Named after merchant and horticulturist Enoch Bartlett of Roxbury, Massachusetts, an officer in the Massachusetts Horticultural Society who popularized the variety in the 1820s and ‘30s in the United States, the Bartlett Pear was a large summer pear of pyramidal shape from three to four ½ inches in length. Possessing an unsunken eye, its skin was pale green spotted with darker green and brown. When ripe the sun side cheek turns yellow with a blush of red. Its flesh is white, juicy, and fragrant—a lush mouthful. The tree is vigorous with erect branches, jutting out straight until bent but the weight of ripening fruit. The deep green leaves are broad and sharply serrated. It ripens in August. 

The history of the Bartlett Pear was ascertained by Thomas W. Silloway in the Massachusetts Ploughman in 1890. For a long while, Americans thought the variety the creation of Enoch Bartlett, and hence an American innovation. Silloway showed that the Bartlett was a rebranded Williams’ Bon Chretien Pear imported from London by Captain Thomas Brewer of Rosbury in 1806. After Thomas Brewer was lost at sea in 1812 Enoch Bartlett took over the captain’s property and orchard. The Williams Bon Chretien was a seedling of the Summer Bon Chretien discovered in the garden of Schoolmaster Wheeler of Aldermanston, Berkshire, England in 1769. Cuttings were obtained by nurseryman Richard Williams of Turnham Green who sold the variety in England. Despite its qualities, it did not receive wide note until early in the 19th century. In America, named the Bartlett, it came to be the most popular summer pear variety and retains its popularity in the 21st century.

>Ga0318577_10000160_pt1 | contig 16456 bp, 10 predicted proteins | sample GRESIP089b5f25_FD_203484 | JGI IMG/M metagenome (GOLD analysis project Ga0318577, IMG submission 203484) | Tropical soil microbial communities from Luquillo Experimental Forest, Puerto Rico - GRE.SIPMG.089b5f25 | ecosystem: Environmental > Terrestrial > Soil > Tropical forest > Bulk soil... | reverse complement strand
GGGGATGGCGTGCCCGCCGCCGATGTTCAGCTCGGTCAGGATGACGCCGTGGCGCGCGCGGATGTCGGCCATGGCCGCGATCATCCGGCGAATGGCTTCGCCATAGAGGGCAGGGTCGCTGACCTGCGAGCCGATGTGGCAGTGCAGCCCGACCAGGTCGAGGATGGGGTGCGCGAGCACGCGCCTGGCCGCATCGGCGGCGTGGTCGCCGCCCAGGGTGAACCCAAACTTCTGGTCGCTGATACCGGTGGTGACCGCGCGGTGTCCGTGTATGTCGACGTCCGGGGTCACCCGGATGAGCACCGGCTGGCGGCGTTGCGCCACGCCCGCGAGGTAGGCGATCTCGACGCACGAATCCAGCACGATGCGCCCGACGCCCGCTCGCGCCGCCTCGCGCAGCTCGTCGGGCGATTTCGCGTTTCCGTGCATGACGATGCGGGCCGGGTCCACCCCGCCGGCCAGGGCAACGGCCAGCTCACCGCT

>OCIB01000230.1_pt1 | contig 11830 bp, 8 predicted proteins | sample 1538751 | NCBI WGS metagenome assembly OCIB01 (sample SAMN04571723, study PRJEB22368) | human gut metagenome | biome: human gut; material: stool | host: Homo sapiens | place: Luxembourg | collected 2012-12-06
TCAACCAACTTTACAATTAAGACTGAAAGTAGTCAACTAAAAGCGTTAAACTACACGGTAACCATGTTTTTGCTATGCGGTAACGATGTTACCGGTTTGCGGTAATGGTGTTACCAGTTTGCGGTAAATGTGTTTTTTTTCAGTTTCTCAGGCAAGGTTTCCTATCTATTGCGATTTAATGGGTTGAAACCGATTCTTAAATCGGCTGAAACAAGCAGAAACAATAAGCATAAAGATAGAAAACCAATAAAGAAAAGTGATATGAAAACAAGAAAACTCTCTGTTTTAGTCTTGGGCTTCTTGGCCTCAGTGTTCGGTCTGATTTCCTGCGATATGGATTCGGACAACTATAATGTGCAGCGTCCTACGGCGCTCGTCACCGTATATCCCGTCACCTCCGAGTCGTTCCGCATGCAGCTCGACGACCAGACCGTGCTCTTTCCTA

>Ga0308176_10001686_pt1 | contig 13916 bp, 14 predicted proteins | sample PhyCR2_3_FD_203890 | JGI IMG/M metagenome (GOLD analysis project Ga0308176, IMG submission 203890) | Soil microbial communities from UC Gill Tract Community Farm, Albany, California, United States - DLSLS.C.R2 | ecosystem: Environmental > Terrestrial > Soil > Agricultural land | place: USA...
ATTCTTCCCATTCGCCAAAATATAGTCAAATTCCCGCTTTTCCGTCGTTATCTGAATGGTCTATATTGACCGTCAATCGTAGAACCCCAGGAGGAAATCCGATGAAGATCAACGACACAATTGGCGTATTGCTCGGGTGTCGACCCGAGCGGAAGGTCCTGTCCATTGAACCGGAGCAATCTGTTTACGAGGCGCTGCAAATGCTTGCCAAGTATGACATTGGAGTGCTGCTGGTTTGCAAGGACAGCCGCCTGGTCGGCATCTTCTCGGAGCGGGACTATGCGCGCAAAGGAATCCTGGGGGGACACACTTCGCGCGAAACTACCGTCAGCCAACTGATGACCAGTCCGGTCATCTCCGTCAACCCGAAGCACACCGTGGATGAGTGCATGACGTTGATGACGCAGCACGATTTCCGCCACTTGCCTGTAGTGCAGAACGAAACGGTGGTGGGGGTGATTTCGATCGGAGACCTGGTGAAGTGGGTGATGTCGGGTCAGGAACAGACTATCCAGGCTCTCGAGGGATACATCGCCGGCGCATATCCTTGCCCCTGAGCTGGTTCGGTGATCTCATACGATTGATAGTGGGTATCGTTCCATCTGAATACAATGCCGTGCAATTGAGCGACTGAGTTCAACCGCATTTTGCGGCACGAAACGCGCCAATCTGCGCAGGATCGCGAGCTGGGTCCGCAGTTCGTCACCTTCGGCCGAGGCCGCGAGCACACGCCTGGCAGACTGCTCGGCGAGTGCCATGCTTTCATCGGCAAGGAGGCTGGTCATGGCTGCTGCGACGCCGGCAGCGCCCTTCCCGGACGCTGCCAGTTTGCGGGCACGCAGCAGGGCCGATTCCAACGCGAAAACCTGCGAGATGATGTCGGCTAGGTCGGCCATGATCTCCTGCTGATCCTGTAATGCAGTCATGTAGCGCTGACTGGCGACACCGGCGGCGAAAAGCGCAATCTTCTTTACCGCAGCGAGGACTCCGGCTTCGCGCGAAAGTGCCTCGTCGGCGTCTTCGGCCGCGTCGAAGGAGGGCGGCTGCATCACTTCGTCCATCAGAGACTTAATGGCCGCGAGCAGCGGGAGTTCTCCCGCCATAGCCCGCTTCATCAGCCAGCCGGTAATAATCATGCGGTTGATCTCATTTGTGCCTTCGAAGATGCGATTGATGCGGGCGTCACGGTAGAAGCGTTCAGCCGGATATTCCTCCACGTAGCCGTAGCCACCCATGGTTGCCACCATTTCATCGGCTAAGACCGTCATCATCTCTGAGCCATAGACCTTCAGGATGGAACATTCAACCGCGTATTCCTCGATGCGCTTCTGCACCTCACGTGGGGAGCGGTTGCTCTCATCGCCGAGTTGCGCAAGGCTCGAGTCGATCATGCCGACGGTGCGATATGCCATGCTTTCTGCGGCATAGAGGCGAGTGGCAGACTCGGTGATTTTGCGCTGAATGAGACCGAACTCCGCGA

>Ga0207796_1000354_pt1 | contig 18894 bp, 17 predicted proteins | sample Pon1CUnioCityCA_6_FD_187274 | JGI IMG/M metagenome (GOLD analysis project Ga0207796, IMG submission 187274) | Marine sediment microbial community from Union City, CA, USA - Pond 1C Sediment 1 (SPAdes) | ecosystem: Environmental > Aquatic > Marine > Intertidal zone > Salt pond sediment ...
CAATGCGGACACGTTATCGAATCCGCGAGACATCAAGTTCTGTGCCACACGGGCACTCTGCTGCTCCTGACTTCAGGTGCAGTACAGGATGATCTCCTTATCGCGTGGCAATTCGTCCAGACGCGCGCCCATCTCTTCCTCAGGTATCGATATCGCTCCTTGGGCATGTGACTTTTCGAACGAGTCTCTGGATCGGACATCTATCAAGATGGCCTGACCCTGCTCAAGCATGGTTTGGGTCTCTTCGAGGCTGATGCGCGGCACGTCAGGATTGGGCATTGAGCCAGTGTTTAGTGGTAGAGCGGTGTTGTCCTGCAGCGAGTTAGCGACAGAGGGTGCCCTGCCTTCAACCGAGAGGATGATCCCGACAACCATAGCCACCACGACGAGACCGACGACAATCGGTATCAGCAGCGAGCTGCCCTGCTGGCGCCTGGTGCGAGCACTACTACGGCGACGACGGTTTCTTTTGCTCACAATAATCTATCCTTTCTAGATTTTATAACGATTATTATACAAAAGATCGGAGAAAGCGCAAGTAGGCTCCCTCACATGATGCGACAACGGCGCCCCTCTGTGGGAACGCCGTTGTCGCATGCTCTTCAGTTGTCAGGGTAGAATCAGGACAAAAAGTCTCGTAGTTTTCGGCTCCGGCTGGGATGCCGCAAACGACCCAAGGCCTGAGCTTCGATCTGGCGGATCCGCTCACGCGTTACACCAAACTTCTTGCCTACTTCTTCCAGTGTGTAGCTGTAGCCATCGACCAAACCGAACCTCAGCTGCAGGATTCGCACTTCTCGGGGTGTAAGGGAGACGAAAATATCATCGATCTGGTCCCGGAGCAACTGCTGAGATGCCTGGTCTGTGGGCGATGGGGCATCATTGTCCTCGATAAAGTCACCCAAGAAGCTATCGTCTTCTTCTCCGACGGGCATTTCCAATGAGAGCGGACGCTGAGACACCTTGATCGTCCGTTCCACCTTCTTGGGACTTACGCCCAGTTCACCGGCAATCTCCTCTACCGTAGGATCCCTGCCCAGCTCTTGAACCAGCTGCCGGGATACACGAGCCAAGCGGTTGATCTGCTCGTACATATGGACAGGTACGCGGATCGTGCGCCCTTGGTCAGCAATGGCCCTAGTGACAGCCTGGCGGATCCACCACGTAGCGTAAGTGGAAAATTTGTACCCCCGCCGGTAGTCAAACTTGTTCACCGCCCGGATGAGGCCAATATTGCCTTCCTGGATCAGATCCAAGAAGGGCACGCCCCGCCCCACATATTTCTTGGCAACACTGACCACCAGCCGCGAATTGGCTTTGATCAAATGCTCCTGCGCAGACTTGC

Among the historic southern nurseries who sold the Bartlett were Alabama Nursery in Huntsville, W. D. Beattie’s Atlanta Nursery, H. F. Nillenbeyer & Sons Bluegrass Nursery in Lexington, Kentucky, Cherokee Nursery in Waycross, Georgia, N. W. Craft’s Cedar Grove Nursery in Yadkin, North Carolina, Clingman Nursery in Keithville, Louisiana, Colmant Nursery in West End, Alabama, Smith Brothers’ Concord Nursery in Concord, Georgia, Dixie Garden in Chattanooga, Tennessee, J. S. Downer & Sons Forest Nursery in Fairview, Kentucky, Emporia Nurseries in Emporia, Virginia, Excelsior Nursery in Rome, Georgia, J. A. Ramsburg’s Frederick Nursery in Frederick, Maryland.

Image: "U.S. Department of Agriculture Pomological Watercolor Collection. Rare and Special Collections, National Agricultural Library, Beltsville, MD 20705" Bertha Heiges, 1897.